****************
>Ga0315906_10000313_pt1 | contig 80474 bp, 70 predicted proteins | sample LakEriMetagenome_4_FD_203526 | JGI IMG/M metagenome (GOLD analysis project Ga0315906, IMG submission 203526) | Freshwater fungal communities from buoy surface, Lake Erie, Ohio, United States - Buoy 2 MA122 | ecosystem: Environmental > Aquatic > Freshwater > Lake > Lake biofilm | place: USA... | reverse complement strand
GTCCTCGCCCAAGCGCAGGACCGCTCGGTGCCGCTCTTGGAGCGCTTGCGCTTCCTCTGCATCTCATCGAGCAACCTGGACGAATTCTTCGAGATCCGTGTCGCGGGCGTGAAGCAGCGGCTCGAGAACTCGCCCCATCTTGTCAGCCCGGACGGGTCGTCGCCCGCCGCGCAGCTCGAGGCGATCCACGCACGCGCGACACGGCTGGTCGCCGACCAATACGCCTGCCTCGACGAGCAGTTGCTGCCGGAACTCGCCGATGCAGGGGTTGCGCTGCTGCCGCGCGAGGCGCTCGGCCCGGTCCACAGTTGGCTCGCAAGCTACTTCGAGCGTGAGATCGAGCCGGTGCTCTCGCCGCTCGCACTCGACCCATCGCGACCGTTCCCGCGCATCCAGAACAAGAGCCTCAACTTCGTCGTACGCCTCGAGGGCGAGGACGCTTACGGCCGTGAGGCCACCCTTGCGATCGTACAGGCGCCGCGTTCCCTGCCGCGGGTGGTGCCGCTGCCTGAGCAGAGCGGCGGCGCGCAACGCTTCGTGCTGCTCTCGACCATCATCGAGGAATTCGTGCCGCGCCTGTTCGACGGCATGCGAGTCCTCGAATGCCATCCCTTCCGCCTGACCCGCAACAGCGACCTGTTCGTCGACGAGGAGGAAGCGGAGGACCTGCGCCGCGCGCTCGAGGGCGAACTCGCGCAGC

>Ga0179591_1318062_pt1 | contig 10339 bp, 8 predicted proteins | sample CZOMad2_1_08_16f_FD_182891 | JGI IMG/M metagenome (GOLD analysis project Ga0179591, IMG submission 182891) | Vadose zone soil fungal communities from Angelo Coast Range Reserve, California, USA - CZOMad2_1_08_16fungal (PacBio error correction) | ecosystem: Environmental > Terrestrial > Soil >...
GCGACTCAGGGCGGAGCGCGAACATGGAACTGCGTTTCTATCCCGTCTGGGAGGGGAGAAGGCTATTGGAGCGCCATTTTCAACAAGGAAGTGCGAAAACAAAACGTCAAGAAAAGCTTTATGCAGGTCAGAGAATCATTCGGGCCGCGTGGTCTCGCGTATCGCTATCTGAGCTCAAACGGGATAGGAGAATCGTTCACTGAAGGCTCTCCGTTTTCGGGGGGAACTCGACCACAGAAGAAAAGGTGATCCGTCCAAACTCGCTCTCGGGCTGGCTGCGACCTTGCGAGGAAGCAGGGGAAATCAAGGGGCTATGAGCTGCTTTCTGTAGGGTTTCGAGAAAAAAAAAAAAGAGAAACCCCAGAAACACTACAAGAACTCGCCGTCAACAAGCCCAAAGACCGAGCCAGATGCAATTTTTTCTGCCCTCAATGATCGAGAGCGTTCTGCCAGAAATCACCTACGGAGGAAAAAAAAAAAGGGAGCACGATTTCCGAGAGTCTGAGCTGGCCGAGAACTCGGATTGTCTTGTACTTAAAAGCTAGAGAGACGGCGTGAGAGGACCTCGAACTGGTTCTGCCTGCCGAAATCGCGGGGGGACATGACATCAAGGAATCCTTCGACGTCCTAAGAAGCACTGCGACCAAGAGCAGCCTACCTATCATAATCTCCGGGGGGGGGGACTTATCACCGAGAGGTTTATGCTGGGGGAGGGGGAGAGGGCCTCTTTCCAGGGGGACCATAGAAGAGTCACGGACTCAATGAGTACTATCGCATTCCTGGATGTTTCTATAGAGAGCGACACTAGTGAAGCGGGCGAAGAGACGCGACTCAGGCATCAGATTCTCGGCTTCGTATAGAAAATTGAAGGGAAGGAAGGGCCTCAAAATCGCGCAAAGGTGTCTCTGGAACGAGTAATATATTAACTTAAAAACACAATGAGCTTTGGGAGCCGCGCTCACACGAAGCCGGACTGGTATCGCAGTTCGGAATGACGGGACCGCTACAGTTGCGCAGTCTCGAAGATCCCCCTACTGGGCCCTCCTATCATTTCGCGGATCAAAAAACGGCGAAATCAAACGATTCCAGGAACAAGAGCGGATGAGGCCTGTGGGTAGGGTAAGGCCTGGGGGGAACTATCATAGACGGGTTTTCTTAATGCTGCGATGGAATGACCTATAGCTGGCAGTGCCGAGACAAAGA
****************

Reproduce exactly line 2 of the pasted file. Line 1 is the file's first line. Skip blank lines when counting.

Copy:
GTCCTCGCCCAAGCGCAGGACCGCTCGGTGCCGCTCTTGGAGCGCTTGCGCTTCCTCTGCATCTCATCGAGCAACCTGGACGAATTCTTCGAGATCCGTGTCGCGGGCGTGAAGCAGCGGCTCGAGAACTCGCCCCATCTTGTCAGCCCGGACGGGTCGTCGCCCGCCGCGCAGCTCGAGGCGATCCACGCACGCGCGACACGGCTGGTCGCCGACCAATACGCCTGCCTCGACGAGCAGTTGCTGCCGGAACTCGCCGATGCAGGGGTTGCGCTGCTGCCGCGCGAGGCGCTCGGCCCGGTCCACAGTTGGCTCGCAAGCTACTTCGAGCGTGAGATCGAGCCGGTGCTCTCGCCGCTCGCACTCGACCCATCGCGACCGTTCCCGCGCATCCAGAACAAGAGCCTCAACTTCGTCGTACGCCTCGAGGGCGAGGACGCTTACGGCCGTGAGGCCACCCTTGCGATCGTACAGGCGCCGCGTTCCCTGCCGCGGGTGGTGCCGCTGCCTGAGCAGAGCGGCGGCGCGCAACGCTTCGTGCTGCTCTCGACCATCATCGAGGAATTCGTGCCGCGCCTGTTCGACGGCATGCGAGTCCTCGAATGCCATCCCTTCCGCCTGACCCGCAACAGCGACCTGTTCGTCGACGAGGAGGAAGCGGAGGACCTGCGCCGCGCGCTCGAGGGCGAACTCGCGCAGC